Basel III creates the opportunity for innovative infrastructure project funding
Johannesburg, 02 October 2013 - The efforts of South African banks to comply with the Basel III framework on banking supervision, which is being adopted in a phased-in approach between 2013 and 2019, paves the way for innovative solutions for funding long-term infrastructure projects, according to professional services firm Deloitte.
“South African infrastructure projects have traditionally relied very heavily on banks for most of their financing but, due to the impact of Basel III, many are going to have to look at a broader range of funding options as banks find it increasingly difficult to finance long-term projects,” says Andre Pottas, Infrastructure and Capital Projects Leader at Deloitte. He adds: “Instead of banks funding the entire 20-year project, we are likely to evolve to a model where they finance the initial stages of a project. The remaining funding will stem from project bonds or loans sold to institutional investors, such as pension funds and life companies that have an appetite for long-dated assets to match their long-dated liabilities.”
The tighter capital requirements of Basel III, along with the new liquidity standards, the liquidity coverage ratio (LCR) and the net stable funding ratio (NSF ratios), means that banks will be required to match the tenure of their funding with the tenure of their lending. Banks have until 2015 to comply with the LCR and until 2018 to meet the NSF ratio.
In other words, if a South African bank wants to fund a 20-year infrastructure project, it will need to structure its balance sheet funding to align with the project tenure to meet the Basel III funding and liquidity requirements. However, Wayne Savage, Financial Services Partner at Deloitte, says South African fund managers, which are a large source of funding for domestic banks, are typically reluctant to provide such long-term funding to banks due to the perceived real rate of return on such investments.
The result is that South African banks are heavily exposed to shorter-term funding of between three and six months as local fund managers are reluctant to provide capital to banks over a timeframe that may involve being repaid over 15 to 20 years. This restricts their ability to invest in other asset classes that may provide better returns over time.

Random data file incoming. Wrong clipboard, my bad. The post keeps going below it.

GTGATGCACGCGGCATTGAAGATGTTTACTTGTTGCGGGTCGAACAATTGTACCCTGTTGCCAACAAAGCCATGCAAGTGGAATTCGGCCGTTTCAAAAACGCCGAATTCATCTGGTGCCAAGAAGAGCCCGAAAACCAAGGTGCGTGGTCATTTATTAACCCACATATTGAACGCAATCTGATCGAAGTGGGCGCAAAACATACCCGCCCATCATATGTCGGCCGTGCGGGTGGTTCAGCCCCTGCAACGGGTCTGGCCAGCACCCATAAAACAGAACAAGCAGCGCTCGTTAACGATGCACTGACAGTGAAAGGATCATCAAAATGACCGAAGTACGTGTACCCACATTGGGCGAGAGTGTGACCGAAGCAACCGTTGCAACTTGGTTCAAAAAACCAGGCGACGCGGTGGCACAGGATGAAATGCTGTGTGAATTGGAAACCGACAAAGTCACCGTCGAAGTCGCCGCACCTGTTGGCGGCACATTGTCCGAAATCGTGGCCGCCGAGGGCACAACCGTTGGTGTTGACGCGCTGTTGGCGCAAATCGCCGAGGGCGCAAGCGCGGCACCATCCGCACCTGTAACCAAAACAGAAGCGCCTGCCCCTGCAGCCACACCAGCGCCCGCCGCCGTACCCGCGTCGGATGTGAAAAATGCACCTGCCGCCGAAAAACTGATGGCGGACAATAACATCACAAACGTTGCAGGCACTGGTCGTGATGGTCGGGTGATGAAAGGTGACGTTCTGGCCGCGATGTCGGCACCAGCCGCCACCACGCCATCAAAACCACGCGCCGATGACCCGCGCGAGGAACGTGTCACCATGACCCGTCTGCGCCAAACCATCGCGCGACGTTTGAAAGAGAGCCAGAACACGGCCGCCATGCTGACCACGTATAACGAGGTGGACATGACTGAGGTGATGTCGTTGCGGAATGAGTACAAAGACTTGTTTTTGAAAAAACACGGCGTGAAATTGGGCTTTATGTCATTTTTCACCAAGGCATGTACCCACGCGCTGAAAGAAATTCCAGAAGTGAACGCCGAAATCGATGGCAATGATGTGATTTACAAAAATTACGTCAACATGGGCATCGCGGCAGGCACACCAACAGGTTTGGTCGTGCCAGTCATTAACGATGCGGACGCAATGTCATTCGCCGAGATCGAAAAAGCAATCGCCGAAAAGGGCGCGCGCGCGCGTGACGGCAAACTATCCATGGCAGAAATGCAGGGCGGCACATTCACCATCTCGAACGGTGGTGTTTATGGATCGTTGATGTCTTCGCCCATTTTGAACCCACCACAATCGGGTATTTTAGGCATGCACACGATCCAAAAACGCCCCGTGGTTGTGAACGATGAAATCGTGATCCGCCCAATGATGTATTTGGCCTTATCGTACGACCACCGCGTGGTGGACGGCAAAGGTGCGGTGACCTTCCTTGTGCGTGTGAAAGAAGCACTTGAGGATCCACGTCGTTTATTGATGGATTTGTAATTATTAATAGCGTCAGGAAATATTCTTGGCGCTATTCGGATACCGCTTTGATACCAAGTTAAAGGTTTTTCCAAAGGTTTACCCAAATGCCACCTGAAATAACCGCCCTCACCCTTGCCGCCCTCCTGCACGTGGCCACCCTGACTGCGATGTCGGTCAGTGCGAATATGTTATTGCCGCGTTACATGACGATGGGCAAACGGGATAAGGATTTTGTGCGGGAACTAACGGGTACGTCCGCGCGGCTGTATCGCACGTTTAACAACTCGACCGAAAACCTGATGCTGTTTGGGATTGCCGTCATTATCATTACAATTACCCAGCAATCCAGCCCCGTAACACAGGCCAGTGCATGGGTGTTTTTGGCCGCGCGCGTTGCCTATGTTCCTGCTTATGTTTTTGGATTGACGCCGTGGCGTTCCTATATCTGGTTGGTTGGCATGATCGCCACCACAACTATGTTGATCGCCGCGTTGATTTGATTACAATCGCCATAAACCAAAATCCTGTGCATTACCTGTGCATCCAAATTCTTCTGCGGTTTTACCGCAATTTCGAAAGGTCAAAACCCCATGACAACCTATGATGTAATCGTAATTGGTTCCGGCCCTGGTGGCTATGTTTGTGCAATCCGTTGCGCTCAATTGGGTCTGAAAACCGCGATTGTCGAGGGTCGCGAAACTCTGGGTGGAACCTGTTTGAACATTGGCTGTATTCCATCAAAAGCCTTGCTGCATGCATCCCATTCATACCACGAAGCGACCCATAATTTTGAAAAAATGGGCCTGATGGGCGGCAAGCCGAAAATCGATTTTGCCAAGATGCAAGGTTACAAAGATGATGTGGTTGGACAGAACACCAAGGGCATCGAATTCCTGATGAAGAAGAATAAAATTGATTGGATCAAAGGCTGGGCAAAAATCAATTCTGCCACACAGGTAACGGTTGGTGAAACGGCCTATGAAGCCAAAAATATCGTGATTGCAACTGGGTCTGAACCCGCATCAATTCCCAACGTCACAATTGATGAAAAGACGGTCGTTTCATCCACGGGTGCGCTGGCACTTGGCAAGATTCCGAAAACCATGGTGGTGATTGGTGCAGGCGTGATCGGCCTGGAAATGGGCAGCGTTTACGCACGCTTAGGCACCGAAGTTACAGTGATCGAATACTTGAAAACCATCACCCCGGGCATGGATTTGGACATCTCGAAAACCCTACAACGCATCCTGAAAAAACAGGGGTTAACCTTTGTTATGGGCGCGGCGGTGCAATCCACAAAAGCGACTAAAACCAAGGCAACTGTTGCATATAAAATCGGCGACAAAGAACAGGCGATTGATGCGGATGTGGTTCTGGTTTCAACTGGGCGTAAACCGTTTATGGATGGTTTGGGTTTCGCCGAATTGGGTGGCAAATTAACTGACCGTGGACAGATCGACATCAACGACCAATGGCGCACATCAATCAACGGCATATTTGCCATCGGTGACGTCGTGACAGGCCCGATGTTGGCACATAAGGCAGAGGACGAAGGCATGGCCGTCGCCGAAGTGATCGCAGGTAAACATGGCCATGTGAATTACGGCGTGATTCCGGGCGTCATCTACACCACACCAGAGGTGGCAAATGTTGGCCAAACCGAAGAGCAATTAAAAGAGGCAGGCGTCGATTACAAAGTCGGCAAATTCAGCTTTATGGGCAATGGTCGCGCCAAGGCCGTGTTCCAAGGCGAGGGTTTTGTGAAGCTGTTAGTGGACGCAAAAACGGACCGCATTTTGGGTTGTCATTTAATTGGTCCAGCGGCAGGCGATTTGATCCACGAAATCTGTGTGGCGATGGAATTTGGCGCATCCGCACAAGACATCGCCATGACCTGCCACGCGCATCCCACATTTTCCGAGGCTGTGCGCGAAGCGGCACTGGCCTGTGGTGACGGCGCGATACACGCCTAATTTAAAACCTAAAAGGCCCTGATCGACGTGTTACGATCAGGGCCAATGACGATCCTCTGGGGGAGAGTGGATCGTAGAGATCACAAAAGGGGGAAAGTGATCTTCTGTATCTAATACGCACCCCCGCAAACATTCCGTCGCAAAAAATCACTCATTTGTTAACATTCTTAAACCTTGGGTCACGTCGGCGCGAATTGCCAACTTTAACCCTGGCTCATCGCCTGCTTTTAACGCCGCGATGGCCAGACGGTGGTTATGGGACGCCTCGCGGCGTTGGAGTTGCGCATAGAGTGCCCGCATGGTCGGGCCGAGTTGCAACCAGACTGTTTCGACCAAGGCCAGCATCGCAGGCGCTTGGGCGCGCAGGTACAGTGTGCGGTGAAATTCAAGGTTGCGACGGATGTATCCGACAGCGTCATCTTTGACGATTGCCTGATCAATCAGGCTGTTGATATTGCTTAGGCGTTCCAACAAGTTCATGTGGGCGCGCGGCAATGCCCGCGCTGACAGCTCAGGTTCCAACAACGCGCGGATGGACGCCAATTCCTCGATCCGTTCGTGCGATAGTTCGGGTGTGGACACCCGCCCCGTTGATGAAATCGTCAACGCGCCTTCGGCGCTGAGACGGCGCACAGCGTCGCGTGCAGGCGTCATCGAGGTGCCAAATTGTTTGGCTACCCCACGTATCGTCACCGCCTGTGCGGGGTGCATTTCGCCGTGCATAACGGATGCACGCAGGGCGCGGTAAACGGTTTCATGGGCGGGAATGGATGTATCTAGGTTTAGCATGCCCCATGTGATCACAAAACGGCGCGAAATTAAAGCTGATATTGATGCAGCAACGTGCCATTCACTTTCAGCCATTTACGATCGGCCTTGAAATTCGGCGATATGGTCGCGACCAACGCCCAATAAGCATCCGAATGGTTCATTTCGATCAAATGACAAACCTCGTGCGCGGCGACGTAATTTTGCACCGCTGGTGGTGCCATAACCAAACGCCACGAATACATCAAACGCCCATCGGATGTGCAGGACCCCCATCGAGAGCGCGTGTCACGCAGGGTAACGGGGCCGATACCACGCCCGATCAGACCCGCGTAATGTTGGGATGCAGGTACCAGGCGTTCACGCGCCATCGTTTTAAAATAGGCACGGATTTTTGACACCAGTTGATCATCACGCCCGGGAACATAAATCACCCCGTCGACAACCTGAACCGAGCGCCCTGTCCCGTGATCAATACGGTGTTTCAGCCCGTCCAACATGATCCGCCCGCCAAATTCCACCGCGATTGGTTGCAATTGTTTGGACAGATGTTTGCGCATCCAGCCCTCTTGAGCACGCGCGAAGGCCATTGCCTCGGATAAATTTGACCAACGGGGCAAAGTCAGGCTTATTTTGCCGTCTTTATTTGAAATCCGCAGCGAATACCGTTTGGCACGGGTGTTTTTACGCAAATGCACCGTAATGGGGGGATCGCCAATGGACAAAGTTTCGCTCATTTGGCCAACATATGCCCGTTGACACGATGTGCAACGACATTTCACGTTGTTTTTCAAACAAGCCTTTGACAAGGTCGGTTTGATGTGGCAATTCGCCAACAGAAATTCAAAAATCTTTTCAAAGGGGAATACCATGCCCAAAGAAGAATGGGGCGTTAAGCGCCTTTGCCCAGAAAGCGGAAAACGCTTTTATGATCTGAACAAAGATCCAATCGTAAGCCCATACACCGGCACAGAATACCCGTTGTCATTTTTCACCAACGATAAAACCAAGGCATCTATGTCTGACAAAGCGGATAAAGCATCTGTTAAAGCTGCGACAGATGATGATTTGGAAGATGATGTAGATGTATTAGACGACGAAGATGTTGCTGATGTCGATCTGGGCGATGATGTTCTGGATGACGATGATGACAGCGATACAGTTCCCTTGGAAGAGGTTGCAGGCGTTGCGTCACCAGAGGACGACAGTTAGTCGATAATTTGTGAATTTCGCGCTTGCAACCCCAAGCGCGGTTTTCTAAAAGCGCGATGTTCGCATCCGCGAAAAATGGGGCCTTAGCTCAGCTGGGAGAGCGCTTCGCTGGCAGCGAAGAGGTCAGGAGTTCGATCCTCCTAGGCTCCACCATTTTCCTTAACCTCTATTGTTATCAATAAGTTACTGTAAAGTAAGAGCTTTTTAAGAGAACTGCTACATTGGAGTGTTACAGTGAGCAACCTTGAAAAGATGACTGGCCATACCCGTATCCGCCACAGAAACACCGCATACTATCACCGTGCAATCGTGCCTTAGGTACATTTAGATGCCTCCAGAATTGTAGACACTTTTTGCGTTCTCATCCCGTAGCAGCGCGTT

Given that Basel III now requires banks to obtain more longer-dated funding, preferably with a tenure of one year or more, South African banks are finding it difficult to finance longer-term projects at competitive market rates. The premium they charge to invest in such projects means that an alternative funding mix will need to be developed in order to arrive at a lower-cost long-term funding structure.
“The implication is that South Africa’s R3.4 trillion infrastructure programme is going to have to look beyond the banking system and government to secure funding for long-term projects,” says Pottas.
“We are most likely going to evolve into a model that is utilised in Europe and the United States, where the project funding structure usually comprises an equity tranche and a short-term debt tranche. The equity tranche is typically funded by the project promoter and the debt piece by a bank in the construction phase, as institutional investors do not like to take construction risk. Once the project is commissioned and proven, the funding is refinanced, with an infrastructure fund taking the equity piece from the promoter. The project bond, often listed, replaces the bank construction bridging finance and is then sold to institutional investors, such as pension funds and life companies, with an appetite for long-dated paper delivering a stable return,” says Savage.
Savage says the life insurance industry is an untapped source of potential funding for long-term infrastructure projects. However, alternative solutions to long-term infrastructure funding can be found when one partners with innovative advisors.
Deloitte has already structured a listed infrastructure project bond, a first for South Africa, that was issued in April this year via a special purpose vehicle created by Soitec Solar GmbH (60%), its empowerment partner Pele Green Energy (35%) and the Touwsrivier Community Trust (5%) to fund a 44MW Concentrated Photo Voltaic Solar renewable energy power plant in the Western Cape. The bond was assigned a Moody’s Baa2.za South African national scale rating for ZAR1.0 billion of notes issued by CPV Power Plant No.1 Bond SPV (Bond) Limited. The notes have have a maturity of 16 years from the date of issue in an amortising repayment profile and pays a fixed coupon of 11%.
“There are several considerations that need to be taken into account in selecting an optimal funding structure for such deals, many of which are influenced by a complex regulatory environment,” says Savage. He concludes: “At Deloitte we have both an understanding of the developments within both the local and global regulations that impact these deals, as well as a practical appreciation of the market requirements.”